170 – “(…) for my mentioning the subject related merely to the general plan and outward administration of the projected Society and not in the least to its esoteric studies; to the Branch of the Universal Brotherhood not to the ‘School of Magick’ – the formation of the former being the sine qua non for the latter. (…) I  asked for a skeleton plan, and you imagined I clamoured for co-operation in the instructions to be given in spiritual sciences!” (…) “And you, otherwise a good and a wise man, being unconsciously to yourself the type of its spirit, are unable to understand our ideas upon the Society as a Universal Brotherhood, and hence turn away your face from it.” (K.H., ML, L. 28, pp. 213-215)

Only the formation of such a nucleus of the universal brotherhood would obtain for the TS the moral right to offer solutions to the great problems and, at the same time, generate the energy needed to  accomplish such a titanic task while confronted by all kinds of obstacles and opposition.

These must be some of the reasons why the  formation of a nucleus of the universal brotherhood of man played such an important part in the plan of the Adepts.  So great was the importance in which the Adepts held this task that the Maha-Chohan has clearly asserted that rather perish the T.S. with both its hapless founders than to shift its attention from the solution of the problems of the teeming millions of the ignorant, of the poor and despised, the lowly and the oppressed, and that They would never allow the T.S. to drop its noble title, that of Brotherhood of Humanity, to become a simple school of psychology.

A.O. Hume and the Original Plan of the Mahatmas

In the letters from the Adepts we find information about Their projects involving A.O. Hume that seem extraordinarily instructive with regard to the first Object of the TS. These events are not widely known, at least not in detail. Therefore, in order to evaluate and fully understand what happened to Hume, we think that a review of the facts may be useful.

A.O. Hume was A.P. Sinnett’s friend and a high-ranking officer in the British colonial administration in India. Sinnett had training as a journalist and editor, Hume in management. They approached HPB and the TS and, through them, the Adepts. This was the beginning of the famous correspondence that produced the book, The Mahatma Letters to A.P. Sinnett (ML), the source of the facts described here.

Let us review some  facts that are meaningful  to our book. The Adepts asked for Hume’s help in the establishment of the  “general plan and outward administration” of the TS, which they clearly regarded as deficient. Hume’s misunderstanding of this call for help resulted in the well-known quid pro quo, that we quote again: “I have asked for a skeleton plan, and you imagined I clamoured for co-operation in the instructions to be given in spiritual sciences! Most unfortunate quid pro quo.” (K.H., ML, L. 28, p. 213).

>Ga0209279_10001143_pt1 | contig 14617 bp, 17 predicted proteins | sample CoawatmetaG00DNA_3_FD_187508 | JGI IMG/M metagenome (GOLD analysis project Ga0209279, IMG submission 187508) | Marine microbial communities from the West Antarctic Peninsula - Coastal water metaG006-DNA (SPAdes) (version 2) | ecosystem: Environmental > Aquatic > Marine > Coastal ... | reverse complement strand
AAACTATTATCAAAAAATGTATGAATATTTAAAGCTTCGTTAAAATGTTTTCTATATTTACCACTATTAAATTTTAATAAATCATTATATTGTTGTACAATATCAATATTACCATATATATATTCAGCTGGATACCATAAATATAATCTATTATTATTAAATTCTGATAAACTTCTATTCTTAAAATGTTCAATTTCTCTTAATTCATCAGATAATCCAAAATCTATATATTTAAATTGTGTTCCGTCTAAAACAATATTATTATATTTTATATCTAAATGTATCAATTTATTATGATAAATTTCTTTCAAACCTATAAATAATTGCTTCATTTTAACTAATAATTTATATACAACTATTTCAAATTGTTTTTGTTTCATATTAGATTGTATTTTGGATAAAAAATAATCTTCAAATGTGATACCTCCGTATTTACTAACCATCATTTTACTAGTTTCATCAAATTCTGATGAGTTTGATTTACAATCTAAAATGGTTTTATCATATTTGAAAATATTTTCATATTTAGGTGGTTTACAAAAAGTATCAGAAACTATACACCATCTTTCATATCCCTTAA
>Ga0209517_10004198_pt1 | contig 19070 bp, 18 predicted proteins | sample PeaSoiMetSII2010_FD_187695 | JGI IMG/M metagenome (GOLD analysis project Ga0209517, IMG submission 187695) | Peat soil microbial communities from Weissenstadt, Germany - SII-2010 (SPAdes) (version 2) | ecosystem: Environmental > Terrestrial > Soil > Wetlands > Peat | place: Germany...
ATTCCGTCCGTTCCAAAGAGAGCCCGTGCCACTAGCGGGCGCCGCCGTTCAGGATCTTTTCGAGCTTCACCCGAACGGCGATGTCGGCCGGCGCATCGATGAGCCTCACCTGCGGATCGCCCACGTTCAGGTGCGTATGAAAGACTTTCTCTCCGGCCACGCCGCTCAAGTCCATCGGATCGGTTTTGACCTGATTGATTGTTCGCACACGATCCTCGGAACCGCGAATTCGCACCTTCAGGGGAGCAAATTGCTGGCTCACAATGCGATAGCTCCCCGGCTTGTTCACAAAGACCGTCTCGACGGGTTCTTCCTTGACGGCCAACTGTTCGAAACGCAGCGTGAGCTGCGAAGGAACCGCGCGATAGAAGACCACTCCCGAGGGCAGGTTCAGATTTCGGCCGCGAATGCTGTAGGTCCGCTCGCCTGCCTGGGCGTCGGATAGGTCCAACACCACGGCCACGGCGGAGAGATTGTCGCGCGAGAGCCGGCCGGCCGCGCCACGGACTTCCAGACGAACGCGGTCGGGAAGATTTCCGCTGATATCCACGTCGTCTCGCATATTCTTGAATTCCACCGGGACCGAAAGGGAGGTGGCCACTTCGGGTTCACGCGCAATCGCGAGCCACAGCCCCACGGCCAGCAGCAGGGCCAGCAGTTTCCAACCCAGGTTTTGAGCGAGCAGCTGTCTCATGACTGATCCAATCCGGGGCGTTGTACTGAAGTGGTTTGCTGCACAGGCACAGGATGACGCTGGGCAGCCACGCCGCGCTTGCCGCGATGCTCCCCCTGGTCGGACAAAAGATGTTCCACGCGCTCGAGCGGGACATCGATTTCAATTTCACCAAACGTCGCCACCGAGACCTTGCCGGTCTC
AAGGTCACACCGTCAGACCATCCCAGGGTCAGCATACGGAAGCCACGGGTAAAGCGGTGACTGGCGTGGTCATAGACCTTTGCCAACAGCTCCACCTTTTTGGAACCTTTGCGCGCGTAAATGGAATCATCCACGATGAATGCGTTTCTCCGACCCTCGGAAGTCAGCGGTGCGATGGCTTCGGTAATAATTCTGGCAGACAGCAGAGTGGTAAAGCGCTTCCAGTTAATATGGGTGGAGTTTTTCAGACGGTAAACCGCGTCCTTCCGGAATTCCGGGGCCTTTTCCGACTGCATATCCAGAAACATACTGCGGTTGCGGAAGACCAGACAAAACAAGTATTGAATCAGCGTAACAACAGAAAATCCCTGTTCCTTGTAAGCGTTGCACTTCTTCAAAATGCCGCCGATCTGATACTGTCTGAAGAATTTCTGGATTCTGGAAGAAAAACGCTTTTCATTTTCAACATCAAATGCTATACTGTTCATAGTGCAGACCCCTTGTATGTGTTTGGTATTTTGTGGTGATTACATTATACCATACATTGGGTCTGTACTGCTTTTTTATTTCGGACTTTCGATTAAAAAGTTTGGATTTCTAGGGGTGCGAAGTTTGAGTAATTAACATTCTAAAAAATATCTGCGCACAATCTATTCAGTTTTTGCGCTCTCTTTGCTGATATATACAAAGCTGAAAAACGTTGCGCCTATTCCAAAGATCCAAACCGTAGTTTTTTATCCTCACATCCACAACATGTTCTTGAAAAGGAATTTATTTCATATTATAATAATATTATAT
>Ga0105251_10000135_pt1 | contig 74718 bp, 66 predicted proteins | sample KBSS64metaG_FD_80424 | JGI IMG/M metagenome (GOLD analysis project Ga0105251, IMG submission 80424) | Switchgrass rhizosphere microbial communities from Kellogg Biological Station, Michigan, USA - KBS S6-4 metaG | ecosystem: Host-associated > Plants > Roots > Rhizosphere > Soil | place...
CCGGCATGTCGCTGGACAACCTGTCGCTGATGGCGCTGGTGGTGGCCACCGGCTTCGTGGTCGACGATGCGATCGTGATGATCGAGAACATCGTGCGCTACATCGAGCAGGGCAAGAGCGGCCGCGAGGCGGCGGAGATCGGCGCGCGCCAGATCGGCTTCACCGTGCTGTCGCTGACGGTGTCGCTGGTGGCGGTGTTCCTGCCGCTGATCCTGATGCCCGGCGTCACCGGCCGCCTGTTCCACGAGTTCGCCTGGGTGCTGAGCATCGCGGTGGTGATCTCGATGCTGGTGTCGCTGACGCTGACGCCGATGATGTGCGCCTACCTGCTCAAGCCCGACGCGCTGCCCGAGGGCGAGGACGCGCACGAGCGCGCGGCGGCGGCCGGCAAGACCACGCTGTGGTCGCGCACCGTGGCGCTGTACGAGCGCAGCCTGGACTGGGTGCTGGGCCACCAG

What is not widely known is the importance with which the Adepts  invested Hume’s would-be contribution to the TS, a contribution that, unfortunately, did not come to pass. There are almost no references, in TS literature or in the conversations of TS members, to the nature of this presumed help, and even less to the reasons that made it so important in the eyes of the Adepts. This absence has a meaning “per se that calls for reflection, once we recall the importance the Adepts gave to the central issues involved in what happened. Actually, perhaps the silence that shrouds these facts might be explained exactly in terms of the general misconception of the aims and objects of the TS. Those who regard universal brotherhood as an aspiration, or as tantamount to individual regeneration and universal love, naturally tend to put aside such passages, passages that bring out a totally different view of the universal brotherhood and of the first Object.

However, from the quotations given earlier and those still to come, we can see that (1) this help was related to the creation of a nucleus of the universal brotherhood and, thus, to the first Object of the TS. This is made clear by the statement of the Adept asserting that my mentioning the subject related merely to the general plan and outward administration of the projected Society and not in the least to its esoteric studies; to the Branch of the Universal Brotherhood not to the ‘School of Magick’ the formation of the former being the sine qua non for the latter;” (2) that the help Hume might lend had a crucial importance to the sucess of the TS as a whole, as we can read:

171 – “Neither the Chohan, nor K.H., nor myself ever under-valued Mr. Hume’s worth. He has done invaluable service to the Th. Soc. and to H.P.B. and is alone capable of making the Society an efficient agent for good. (M., ML, L. 29, p. 225)

This is a very important passage, as impressive as the silence that shrouds it. It puts great stress on the help Hume might have provided. Nothing more nor less depended on this  help than the effectiveness of the TS as an agent for good. How could one regard this but as a major issue? Additionally, we can see that: (3) such help from Hume related to the “consistent solutions that the TS was supposed to give to the world’s problems and, therefore, might greatly benefit the lives of millions of people as the quotation goes: